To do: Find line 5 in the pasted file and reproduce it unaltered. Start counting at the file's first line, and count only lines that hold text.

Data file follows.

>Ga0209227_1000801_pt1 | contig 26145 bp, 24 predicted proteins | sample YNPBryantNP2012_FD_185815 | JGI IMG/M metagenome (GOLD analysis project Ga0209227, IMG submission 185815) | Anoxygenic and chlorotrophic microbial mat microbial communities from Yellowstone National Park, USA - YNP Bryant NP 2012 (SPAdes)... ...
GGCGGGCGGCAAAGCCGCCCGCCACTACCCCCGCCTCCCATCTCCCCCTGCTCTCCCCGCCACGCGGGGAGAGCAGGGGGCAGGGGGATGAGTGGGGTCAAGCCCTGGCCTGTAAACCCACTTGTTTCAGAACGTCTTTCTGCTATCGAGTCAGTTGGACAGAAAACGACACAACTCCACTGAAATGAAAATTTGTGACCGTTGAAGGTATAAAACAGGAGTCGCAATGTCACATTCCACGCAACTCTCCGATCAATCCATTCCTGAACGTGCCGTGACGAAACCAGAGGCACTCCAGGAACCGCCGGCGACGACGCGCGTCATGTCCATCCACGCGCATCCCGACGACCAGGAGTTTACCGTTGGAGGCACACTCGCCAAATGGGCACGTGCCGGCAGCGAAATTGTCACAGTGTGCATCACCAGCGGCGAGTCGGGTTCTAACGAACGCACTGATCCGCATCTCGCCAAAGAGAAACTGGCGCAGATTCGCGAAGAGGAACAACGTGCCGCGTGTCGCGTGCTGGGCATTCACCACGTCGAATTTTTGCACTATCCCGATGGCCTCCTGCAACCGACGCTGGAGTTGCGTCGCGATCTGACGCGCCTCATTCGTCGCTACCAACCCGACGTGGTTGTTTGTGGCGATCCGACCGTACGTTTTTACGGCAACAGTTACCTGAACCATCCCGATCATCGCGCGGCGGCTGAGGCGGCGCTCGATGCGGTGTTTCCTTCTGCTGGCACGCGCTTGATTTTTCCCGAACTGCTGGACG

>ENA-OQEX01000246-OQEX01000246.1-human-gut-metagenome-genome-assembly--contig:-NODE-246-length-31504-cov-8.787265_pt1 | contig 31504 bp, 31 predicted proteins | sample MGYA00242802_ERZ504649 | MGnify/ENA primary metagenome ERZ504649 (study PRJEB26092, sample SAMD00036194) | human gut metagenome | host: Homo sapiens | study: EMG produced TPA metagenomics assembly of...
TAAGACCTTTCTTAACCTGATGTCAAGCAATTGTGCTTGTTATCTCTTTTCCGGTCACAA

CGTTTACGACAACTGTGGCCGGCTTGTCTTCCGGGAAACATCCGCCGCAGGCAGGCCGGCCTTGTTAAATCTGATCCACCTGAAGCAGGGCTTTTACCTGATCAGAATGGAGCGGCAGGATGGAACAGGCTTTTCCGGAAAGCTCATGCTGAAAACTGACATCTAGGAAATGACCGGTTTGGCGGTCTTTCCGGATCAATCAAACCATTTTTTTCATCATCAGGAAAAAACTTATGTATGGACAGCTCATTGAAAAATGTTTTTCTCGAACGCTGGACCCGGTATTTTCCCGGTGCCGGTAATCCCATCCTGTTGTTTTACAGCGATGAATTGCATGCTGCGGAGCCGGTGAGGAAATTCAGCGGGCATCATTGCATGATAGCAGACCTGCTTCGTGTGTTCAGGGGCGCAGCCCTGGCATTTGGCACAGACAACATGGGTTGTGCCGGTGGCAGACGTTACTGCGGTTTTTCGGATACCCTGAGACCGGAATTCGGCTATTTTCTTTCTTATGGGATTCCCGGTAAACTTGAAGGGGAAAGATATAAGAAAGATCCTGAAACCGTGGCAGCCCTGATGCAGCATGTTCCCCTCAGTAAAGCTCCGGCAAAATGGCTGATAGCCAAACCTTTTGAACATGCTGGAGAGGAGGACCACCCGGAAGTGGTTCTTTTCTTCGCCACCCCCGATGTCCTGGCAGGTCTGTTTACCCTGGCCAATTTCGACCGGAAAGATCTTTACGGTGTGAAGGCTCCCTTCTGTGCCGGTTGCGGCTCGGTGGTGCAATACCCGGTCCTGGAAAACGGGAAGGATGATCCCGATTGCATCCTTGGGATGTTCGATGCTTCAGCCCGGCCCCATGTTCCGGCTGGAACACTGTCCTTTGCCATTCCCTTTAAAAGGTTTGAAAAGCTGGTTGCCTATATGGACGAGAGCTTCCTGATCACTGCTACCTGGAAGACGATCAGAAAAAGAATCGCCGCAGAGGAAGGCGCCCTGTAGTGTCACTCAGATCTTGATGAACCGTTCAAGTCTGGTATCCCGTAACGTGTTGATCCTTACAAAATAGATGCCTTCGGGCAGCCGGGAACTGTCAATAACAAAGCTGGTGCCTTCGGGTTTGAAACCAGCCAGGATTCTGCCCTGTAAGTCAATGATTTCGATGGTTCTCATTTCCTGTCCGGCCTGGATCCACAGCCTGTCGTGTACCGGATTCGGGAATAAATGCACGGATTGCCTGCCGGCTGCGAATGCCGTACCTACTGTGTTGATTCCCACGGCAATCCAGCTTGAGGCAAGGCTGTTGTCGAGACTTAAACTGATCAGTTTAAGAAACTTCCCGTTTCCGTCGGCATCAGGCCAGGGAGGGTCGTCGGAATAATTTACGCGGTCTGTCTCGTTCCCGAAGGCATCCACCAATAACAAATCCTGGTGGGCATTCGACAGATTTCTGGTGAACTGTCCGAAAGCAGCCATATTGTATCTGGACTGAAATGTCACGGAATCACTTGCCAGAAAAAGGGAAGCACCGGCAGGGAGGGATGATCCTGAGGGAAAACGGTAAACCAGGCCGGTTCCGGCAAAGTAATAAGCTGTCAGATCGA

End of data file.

CGTTTACGACAACTGTGGCCGGCTTGTCTTCCGGGAAACATCCGCCGCAGGCAGGCCGGCCTTGTTAAATCTGATCCACCTGAAGCAGGGCTTTTACCTGATCAGAATGGAGCGGCAGGATGGAACAGGCTTTTCCGGAAAGCTCATGCTGAAAACTGACATCTAGGAAATGACCGGTTTGGCGGTCTTTCCGGATCAATCAAACCATTTTTTTCATCATCAGGAAAAAACTTATGTATGGACAGCTCATTGAAAAATGTTTTTCTCGAACGCTGGACCCGGTATTTTCCCGGTGCCGGTAATCCCATCCTGTTGTTTTACAGCGATGAATTGCATGCTGCGGAGCCGGTGAGGAAATTCAGCGGGCATCATTGCATGATAGCAGACCTGCTTCGTGTGTTCAGGGGCGCAGCCCTGGCATTTGGCACAGACAACATGGGTTGTGCCGGTGGCAGACGTTACTGCGGTTTTTCGGATACCCTGAGACCGGAATTCGGCTATTTTCTTTCTTATGGGATTCCCGGTAAACTTGAAGGGGAAAGATATAAGAAAGATCCTGAAACCGTGGCAGCCCTGATGCAGCATGTTCCCCTCAGTAAAGCTCCGGCAAAATGGCTGATAGCCAAACCTTTTGAACATGCTGGAGAGGAGGACCACCCGGAAGTGGTTCTTTTCTTCGCCACCCCCGATGTCCTGGCAGGTCTGTTTACCCTGGCCAATTTCGACCGGAAAGATCTTTACGGTGTGAAGGCTCCCTTCTGTGCCGGTTGCGGCTCGGTGGTGCAATACCCGGTCCTGGAAAACGGGAAGGATGATCCCGATTGCATCCTTGGGATGTTCGATGCTTCAGCCCGGCCCCATGTTCCGGCTGGAACACTGTCCTTTGCCATTCCCTTTAAAAGGTTTGAAAAGCTGGTTGCCTATATGGACGAGAGCTTCCTGATCACTGCTACCTGGAAGACGATCAGAAAAAGAATCGCCGCAGAGGAAGGCGCCCTGTAGTGTCACTCAGATCTTGATGAACCGTTCAAGTCTGGTATCCCGTAACGTGTTGATCCTTACAAAATAGATGCCTTCGGGCAGCCGGGAACTGTCAATAACAAAGCTGGTGCCTTCGGGTTTGAAACCAGCCAGGATTCTGCCCTGTAAGTCAATGATTTCGATGGTTCTCATTTCCTGTCCGGCCTGGATCCACAGCCTGTCGTGTACCGGATTCGGGAATAAATGCACGGATTGCCTGCCGGCTGCGAATGCCGTACCTACTGTGTTGATTCCCACGGCAATCCAGCTTGAGGCAAGGCTGTTGTCGAGACTTAAACTGATCAGTTTAAGAAACTTCCCGTTTCCGTCGGCATCAGGCCAGGGAGGGTCGTCGGAATAATTTACGCGGTCTGTCTCGTTCCCGAAGGCATCCACCAATAACAAATCCTGGTGGGCATTCGACAGATTTCTGGTGAACTGTCCGAAAGCAGCCATATTGTATCTGGACTGAAATGTCACGGAATCACTTGCCAGAAAAAGGGAAGCACCGGCAGGGAGGGATGATCCTGAGGGAAAACGGTAAACCAGGCCGGTTCCGGCAAAGTAATAAGCTGTCAGATCGA